Alumni Discuss Careers in Trauma
December 19, 2013
On Friday, December 6, students gathered in the Parlor at 1 Washington Square North for an alumni career panel focusing on social work careers in trauma. Kandra Knowles, MSW, ’14, moderated an hour-long discussion with panelists Marisol Lado, MSW ’07, and Sarah Person, MSW ’07. The panelists’ work with two very different populations showcased the universality of trauma and trauma treatment.
Lado, whose husband serves in the military, was drawn to work with veteran populations, and works as a readjustment counseling therapist for the Department of Veterans Affairs.
Person works as a psychotherapist at the Safe Horizon Counseling Center, a victim-support agency that specializes in helping traumatized survivors of crime and abuse recover from the effects of these experiences. The majority of her clients are children. Person, who holds an undergraduate degree in psychology and worked for many years as a writer, felt compelled to help after the events of September 11, 2001, and made the shift to social work.
Person defined trauma as “something that happens that is so outside your expected experience that it shatters your experience. Trauma symptoms are actually adaptations to really intolerable pain.” These coping symptoms usually manifest in three distinct forms: avoidance symptoms (the individual does not want to, and will not, think about the trauma), intrusive symptoms (nightmares, flashbacks, and constantly thinking about the trauma), and hyper-vigilance/hyper-arousal (the body cannot come back down from the hyper-aroused state of crisis mode).
Length of treatment is subjective, and varies depending on whether the trauma is discrete, interpersonal, or complex. But both panelists were emphatic about the long treatment trajectory. Person stated that she sees clients for an average of two years, and Lado said that the military does not place a cap on service length for veterans.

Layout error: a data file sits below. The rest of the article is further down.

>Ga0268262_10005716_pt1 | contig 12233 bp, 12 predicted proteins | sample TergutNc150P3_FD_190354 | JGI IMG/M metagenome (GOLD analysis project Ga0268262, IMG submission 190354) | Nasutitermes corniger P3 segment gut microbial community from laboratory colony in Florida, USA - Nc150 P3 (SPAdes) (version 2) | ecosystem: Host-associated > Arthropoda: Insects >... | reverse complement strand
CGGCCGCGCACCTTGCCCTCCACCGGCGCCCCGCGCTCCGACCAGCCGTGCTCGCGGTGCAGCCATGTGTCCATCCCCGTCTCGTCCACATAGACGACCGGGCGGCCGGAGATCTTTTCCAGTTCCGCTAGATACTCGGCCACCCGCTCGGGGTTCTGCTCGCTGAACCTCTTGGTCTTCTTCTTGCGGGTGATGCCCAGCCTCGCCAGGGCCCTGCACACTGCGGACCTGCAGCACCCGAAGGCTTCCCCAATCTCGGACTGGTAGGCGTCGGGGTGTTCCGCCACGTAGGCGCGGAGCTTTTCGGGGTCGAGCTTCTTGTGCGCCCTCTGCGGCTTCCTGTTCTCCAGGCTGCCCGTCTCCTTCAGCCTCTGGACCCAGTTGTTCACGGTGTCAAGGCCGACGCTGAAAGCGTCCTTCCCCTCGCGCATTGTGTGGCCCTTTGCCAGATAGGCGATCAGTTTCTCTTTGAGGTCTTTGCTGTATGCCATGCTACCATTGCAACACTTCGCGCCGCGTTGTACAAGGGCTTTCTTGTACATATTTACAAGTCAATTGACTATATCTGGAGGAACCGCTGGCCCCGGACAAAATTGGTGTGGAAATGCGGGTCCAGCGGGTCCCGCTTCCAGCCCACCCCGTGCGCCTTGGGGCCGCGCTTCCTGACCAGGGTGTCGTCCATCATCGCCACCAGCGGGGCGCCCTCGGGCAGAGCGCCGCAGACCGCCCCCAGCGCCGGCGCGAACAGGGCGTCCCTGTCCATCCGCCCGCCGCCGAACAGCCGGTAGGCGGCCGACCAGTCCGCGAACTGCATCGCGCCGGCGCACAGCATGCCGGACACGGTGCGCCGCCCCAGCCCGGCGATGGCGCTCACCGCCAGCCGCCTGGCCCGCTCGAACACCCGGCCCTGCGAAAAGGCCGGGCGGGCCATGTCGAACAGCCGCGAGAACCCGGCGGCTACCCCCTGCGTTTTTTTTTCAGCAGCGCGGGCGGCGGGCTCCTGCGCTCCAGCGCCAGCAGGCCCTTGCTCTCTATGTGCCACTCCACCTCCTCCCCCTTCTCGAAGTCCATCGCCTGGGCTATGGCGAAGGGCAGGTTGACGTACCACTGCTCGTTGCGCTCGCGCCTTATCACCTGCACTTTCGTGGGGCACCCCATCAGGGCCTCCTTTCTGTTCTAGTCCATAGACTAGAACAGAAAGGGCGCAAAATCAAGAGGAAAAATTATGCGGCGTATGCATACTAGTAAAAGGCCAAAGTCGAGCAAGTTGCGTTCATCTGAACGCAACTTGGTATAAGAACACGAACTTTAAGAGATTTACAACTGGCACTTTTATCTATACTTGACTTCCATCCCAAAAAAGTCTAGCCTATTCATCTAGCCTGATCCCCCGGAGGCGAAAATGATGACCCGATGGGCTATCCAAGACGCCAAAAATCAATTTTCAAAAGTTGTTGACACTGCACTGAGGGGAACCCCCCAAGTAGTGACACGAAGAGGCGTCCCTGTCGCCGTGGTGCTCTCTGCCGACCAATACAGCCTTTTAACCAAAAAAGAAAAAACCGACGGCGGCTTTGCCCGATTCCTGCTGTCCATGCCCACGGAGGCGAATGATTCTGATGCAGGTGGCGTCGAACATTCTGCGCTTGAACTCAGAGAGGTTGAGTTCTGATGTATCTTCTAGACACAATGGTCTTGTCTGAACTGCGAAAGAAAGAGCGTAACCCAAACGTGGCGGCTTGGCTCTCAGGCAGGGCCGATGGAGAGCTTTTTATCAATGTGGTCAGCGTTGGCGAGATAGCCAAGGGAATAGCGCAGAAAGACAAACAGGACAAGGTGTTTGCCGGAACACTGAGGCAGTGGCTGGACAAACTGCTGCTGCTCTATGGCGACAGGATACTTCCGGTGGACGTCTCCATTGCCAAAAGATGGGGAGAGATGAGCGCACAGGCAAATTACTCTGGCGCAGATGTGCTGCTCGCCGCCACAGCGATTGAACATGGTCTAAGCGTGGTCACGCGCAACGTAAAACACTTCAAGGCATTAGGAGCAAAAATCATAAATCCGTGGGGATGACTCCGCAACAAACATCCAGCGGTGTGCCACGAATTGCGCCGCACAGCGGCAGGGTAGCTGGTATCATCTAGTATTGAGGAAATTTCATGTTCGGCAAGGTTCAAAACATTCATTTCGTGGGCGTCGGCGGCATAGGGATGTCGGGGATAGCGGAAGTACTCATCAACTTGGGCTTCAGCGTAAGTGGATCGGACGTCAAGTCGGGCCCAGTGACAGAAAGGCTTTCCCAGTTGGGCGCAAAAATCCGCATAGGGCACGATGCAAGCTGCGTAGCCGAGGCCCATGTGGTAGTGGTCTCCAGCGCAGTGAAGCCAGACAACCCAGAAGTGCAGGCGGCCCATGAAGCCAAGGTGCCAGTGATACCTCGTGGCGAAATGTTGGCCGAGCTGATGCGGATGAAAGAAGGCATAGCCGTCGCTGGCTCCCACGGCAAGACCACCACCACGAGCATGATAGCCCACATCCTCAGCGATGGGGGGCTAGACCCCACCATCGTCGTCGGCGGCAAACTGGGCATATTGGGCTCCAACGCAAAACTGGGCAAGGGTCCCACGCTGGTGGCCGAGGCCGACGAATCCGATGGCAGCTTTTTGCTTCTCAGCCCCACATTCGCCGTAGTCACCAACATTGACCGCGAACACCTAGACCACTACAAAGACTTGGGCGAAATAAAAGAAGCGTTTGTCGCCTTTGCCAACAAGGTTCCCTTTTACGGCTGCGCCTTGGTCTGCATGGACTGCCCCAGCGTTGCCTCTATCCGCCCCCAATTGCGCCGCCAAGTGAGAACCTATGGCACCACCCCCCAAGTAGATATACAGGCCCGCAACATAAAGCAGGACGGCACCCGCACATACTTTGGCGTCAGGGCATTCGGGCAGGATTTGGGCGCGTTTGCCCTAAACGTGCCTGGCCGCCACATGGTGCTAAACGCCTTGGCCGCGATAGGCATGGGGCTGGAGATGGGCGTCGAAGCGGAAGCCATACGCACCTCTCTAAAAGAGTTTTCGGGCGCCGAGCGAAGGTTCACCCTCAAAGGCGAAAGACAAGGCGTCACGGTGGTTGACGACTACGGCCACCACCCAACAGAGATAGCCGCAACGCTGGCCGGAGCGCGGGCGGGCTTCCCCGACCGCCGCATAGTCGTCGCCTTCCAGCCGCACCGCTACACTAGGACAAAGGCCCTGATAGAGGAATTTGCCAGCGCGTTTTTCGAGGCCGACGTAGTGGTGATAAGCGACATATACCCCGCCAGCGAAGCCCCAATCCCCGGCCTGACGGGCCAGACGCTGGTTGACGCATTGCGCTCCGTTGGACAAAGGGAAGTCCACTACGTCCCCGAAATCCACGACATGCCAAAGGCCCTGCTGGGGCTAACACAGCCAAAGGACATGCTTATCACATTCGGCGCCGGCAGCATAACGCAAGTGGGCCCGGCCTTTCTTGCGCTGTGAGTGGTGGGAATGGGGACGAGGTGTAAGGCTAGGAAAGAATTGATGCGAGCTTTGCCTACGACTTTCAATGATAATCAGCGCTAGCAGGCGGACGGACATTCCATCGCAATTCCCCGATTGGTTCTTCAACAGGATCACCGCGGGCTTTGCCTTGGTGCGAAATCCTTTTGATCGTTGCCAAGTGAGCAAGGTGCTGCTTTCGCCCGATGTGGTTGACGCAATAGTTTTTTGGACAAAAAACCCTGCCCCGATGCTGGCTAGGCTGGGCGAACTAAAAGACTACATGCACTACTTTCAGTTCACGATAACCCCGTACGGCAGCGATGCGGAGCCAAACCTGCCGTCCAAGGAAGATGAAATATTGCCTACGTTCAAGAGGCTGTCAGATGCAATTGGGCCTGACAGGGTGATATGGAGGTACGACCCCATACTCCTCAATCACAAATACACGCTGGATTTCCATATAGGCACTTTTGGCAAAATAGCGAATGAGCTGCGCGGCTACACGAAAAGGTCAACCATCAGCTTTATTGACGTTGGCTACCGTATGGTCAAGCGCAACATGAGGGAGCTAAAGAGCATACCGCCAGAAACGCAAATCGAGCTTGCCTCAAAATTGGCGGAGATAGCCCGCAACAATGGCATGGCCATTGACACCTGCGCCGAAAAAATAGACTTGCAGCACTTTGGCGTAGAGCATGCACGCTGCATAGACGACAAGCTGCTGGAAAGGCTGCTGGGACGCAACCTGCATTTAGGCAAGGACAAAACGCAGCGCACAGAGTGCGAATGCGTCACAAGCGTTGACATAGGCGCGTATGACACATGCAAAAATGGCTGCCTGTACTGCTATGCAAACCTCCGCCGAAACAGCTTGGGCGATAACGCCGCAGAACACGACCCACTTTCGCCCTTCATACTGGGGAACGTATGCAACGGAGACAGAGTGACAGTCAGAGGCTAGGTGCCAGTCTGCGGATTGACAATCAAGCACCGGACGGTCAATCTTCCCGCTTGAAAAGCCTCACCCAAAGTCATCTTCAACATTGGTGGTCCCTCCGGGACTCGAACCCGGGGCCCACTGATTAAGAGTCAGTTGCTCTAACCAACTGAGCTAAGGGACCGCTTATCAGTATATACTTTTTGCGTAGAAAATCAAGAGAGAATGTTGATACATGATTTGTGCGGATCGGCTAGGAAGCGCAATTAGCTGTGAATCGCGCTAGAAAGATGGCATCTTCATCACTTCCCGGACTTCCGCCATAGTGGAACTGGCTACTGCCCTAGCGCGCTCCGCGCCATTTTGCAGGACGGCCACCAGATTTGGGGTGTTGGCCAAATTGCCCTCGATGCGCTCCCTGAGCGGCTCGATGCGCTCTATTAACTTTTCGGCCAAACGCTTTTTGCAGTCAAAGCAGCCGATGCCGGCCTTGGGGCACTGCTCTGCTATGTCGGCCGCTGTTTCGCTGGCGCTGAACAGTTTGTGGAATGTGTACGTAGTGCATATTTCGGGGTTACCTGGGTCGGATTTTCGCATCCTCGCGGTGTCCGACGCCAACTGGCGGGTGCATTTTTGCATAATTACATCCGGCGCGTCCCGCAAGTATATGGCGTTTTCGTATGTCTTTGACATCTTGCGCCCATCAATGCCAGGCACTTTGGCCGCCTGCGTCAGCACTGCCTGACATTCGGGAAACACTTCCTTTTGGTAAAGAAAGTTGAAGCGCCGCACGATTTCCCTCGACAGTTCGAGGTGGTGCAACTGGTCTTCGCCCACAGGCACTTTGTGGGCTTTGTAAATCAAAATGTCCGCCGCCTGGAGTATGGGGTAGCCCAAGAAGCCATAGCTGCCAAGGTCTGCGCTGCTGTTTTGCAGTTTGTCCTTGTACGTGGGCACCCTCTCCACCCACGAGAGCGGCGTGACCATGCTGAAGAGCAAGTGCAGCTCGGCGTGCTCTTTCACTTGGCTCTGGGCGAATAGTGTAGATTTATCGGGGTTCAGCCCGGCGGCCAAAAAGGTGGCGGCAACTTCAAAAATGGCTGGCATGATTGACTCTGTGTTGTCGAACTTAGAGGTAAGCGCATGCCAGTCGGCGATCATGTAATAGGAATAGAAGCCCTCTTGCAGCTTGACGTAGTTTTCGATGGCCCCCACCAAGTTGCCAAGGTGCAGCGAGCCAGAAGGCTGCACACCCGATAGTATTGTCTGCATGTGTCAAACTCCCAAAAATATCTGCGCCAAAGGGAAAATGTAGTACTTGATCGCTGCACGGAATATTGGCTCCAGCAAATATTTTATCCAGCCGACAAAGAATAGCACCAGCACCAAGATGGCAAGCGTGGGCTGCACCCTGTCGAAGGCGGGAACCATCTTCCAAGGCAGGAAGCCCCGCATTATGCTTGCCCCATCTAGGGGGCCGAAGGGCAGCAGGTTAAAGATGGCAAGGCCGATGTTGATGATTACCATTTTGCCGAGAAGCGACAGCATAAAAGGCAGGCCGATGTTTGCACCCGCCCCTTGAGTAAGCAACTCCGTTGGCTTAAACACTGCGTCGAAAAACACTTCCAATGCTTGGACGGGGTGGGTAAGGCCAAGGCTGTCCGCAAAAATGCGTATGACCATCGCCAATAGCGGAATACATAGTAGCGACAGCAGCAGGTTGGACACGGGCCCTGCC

Both panelists remarked on the importance of continuing education for social workers, especially in the new and rapidly evolving field of trauma care. As Lado said, “You always have to be reaching out; our field is always changing.” She also espoused the value of reading and researching on a social worker’s specific population of work.
In addition to the necessity of continuing education, the panelists were candid about the importance of recognizing trauma’s impact on the clinician. As Lado described, “When you’re hearing about trauma every day, seeing four to five patients a day, it can become pretty intense. I feel more anxious myself, more often, and everyone in my office has higher stress levels.”
This vicarious trauma (the negative changes that impact social workers over time as they witness clients’ trauma-based suffering) “can alter your worldview,” Person echoed. “It has impacted my global beliefs about the world, my faith, to see such horrors perpetrated…. But having said that, it’s really amazing work to do. I’m lucky to work in a very supportive environment, and it makes all the difference.”
Despite the emotional toll of trauma work, the draw to the field is strong, and the panelists’ passion and enthusiasm for their line of work was tangible and infectious. Person shared her motivation for trauma-based practice: “For patients who have experienced trauma, the trauma affects all areas of their life. To be able to help them heal, regain their lives, and go on without that trauma is really gratifying.”
When Person and Lado attended NYU, the Silver School of Social Work did not offer trauma courses. Their field placements provided a strong introduction to the concept of trauma, and its ubiquity. As Person described it, “I had two outpatient mental health placements through NYU, and what I found was that 80 percent of the people who come to a regular mental health clinic have some kind of trauma. That was when I first began to see how much trauma there is.”
Awareness of trauma, and its pathological impacts, has come to the forefront of social work thinking in recent years, creating new levels of awareness among clinicians and the public. NYU Silver now offers multiple courses devoted to the subject. As Person stated, “This is such an exciting time to work in trauma. There are so many different ways to work with individuals, and such a greater understanding, even from just 10 years ago.”
By Penelope Yates, MSW ‘16